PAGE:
Tom Mighell: Well, what’s really interesting about that story about the person who leaked the document to the news source, I was listening to a report that basically said that the news source wasn’t very smart in protecting its own source, because they went ahead and provided essentially an original copy of the printed document, which allowed the government to use the tracking dots to find the person, or at least that’s the supposition here. And that if they had either copied the document on another copier or had typed it out entirely differently, then maybe this would have had an entirely different result and the source would still be anonymous. So I think really interesting how technology kind of led to the person who leaked that document or at least it appears that that was the case.

So that wraps it up for this edition of The Kennedy-Mighell Report. Thanks for joining us on the podcast.

You can find show notes for this episode at  HYPERLINK “http://www.tkmreport.com” tkmreport.com. If you like what you hear, please subscribe to our podcast in iTunes or on the Legal Talk Network site, where you can find archives of all of our previous podcasts.

If you would like to get in touch with us, please email us at  HYPERLINK “mailto:[email protected][email protected] or send us a tweet. I am @TomMighell and Dennis is @denniskennedy.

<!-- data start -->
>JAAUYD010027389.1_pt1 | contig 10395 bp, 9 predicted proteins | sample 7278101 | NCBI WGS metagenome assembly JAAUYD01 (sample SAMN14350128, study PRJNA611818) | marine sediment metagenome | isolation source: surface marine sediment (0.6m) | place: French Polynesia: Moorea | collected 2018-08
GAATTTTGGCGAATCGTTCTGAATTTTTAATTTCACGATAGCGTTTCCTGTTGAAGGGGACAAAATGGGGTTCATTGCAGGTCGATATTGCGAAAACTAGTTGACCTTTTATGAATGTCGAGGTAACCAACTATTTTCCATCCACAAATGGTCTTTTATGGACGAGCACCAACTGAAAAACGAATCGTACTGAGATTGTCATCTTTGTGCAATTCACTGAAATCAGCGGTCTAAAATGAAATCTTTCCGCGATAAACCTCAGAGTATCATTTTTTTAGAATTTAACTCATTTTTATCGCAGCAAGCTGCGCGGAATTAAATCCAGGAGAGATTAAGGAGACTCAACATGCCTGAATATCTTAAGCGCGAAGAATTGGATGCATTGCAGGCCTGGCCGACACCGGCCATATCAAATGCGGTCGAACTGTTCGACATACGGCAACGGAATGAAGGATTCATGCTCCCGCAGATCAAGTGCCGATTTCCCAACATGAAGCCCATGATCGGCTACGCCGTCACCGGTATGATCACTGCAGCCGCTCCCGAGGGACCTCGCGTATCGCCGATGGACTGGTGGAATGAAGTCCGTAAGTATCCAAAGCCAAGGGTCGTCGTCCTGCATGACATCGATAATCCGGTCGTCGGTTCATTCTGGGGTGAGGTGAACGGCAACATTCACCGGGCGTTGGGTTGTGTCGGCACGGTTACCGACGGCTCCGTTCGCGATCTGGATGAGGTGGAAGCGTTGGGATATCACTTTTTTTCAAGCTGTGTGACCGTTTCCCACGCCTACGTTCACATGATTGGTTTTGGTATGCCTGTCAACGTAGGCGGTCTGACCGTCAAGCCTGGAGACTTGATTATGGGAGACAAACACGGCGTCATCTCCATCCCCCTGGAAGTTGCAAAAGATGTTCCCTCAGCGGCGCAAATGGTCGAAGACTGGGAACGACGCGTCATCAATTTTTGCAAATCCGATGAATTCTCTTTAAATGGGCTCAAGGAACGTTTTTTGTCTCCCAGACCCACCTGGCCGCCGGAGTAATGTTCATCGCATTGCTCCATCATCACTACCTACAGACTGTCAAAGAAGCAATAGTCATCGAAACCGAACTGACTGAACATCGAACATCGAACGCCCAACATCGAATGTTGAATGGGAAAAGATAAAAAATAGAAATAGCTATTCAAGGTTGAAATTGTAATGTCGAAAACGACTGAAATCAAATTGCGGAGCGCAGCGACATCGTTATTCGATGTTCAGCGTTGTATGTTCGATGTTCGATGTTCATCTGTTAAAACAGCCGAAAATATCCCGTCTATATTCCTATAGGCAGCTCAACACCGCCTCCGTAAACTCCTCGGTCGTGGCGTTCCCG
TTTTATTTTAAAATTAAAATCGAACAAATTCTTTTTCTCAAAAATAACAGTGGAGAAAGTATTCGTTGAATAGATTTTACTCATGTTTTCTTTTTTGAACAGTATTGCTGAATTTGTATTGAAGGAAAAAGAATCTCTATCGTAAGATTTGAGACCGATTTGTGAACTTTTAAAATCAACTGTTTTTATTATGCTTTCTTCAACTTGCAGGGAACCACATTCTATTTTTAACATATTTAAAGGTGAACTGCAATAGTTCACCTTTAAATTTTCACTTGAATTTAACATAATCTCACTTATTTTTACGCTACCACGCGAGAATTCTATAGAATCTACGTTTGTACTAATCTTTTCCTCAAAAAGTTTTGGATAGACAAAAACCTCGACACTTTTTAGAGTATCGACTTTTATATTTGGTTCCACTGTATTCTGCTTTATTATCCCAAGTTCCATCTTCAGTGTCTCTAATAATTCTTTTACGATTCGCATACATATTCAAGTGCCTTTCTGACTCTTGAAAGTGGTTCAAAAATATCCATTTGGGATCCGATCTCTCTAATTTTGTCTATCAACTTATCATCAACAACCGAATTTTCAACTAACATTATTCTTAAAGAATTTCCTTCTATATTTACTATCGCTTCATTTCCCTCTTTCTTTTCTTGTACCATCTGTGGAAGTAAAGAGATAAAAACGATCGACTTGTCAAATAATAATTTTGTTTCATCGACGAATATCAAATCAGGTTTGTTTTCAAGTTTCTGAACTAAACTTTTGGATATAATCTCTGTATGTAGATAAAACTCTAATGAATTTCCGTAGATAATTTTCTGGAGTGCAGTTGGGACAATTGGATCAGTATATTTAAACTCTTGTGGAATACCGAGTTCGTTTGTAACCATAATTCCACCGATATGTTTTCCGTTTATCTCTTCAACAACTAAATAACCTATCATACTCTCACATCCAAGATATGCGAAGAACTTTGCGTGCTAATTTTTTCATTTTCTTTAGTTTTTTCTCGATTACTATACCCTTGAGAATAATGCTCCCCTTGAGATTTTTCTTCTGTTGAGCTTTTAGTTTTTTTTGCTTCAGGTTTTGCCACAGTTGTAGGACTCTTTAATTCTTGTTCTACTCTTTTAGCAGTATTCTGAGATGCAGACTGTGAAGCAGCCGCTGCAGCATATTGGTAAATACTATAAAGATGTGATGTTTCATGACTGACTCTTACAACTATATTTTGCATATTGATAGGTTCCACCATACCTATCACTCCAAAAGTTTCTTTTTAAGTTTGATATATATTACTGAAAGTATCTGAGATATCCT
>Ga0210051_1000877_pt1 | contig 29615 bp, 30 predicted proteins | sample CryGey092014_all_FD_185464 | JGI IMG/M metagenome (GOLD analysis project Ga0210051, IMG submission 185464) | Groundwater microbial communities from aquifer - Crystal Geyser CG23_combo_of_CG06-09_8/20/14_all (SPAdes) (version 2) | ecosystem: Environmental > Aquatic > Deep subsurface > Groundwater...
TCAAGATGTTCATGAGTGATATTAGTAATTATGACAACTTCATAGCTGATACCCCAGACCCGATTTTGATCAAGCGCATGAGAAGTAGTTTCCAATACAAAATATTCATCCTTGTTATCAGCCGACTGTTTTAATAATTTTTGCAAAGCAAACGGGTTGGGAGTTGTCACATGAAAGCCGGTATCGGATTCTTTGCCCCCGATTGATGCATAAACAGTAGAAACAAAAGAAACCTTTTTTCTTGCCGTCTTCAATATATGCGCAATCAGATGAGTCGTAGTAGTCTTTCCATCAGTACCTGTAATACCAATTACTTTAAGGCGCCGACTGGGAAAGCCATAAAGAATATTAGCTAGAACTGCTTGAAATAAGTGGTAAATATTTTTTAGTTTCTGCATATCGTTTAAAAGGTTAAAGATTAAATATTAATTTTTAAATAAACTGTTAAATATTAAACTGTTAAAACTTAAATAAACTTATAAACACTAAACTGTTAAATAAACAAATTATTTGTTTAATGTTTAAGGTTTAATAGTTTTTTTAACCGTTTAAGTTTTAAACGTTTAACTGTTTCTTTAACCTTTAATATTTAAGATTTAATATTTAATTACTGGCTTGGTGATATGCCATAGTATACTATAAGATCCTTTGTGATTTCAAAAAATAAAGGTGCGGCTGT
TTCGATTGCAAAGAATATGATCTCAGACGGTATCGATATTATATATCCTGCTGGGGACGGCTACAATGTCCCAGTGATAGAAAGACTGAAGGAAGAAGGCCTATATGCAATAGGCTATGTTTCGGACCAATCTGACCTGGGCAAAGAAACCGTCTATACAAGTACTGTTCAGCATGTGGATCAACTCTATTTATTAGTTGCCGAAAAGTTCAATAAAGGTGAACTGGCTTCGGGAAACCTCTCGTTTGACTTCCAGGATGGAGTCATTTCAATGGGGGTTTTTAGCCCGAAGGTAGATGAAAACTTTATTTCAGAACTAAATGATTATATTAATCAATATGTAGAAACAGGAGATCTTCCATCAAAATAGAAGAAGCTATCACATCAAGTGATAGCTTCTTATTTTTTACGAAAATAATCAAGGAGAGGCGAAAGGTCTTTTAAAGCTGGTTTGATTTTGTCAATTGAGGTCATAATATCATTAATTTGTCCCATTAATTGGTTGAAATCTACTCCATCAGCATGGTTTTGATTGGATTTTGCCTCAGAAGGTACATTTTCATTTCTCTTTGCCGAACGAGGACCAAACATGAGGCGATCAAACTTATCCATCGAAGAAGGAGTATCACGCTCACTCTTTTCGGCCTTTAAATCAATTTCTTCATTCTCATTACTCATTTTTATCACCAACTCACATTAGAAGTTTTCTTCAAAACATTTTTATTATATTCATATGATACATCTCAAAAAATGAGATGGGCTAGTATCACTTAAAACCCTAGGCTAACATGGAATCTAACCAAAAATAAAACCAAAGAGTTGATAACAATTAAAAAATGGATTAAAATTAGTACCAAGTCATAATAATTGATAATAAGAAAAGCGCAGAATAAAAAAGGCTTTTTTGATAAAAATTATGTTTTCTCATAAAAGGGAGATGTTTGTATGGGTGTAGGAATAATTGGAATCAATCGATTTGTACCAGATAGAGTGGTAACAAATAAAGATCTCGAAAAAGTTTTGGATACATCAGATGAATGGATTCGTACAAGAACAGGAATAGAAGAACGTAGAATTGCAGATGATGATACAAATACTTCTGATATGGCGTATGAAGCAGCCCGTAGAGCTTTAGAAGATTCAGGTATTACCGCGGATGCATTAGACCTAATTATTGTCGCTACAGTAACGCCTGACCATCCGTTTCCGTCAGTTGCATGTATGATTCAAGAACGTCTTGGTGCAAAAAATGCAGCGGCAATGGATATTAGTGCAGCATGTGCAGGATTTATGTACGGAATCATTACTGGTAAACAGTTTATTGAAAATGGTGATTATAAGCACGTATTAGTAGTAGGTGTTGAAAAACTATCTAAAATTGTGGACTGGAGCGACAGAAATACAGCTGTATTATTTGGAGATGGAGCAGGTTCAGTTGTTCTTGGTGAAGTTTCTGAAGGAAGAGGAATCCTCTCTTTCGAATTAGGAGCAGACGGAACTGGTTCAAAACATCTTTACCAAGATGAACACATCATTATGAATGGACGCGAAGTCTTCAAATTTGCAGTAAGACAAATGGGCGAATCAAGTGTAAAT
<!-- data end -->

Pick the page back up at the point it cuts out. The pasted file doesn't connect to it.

And please, please, we love answering your questions in our B segment, so please go to the Legal Talk Network website, submit your audio question, we would love to answer it in a future episode.

So until the next podcast, I am Tom Mighell.

Dennis Kennedy: And I am Dennis Kennedy. And you have been listening to The Kennedy-Mighell Report, a podcast on legal technology with an Internet focus. Help us out by telling a couple of your friends and colleagues about the podcast.

[Music]

Outro: Thanks for listening to The Kennedy-Mighell Report. Check out Dennis and Tom’s book, ‘The Lawyer’s Guide to Collaboration Tools and Technologies: Smart Ways to Work Together’ from ABA Books or Amazon, and join us every other week for another edition of The Kennedy-Mighell Report, only on the Legal Talk Network.

[Music]

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Episode Details
Published: June 16, 2017
Podcast: Kennedy-Mighell Report
Category: Legal Technology
Podcast
Kennedy-Mighell Report
Kennedy-Mighell Report

Dennis Kennedy and Tom Mighell talk the latest technology to improve services, client interactions, and workflow.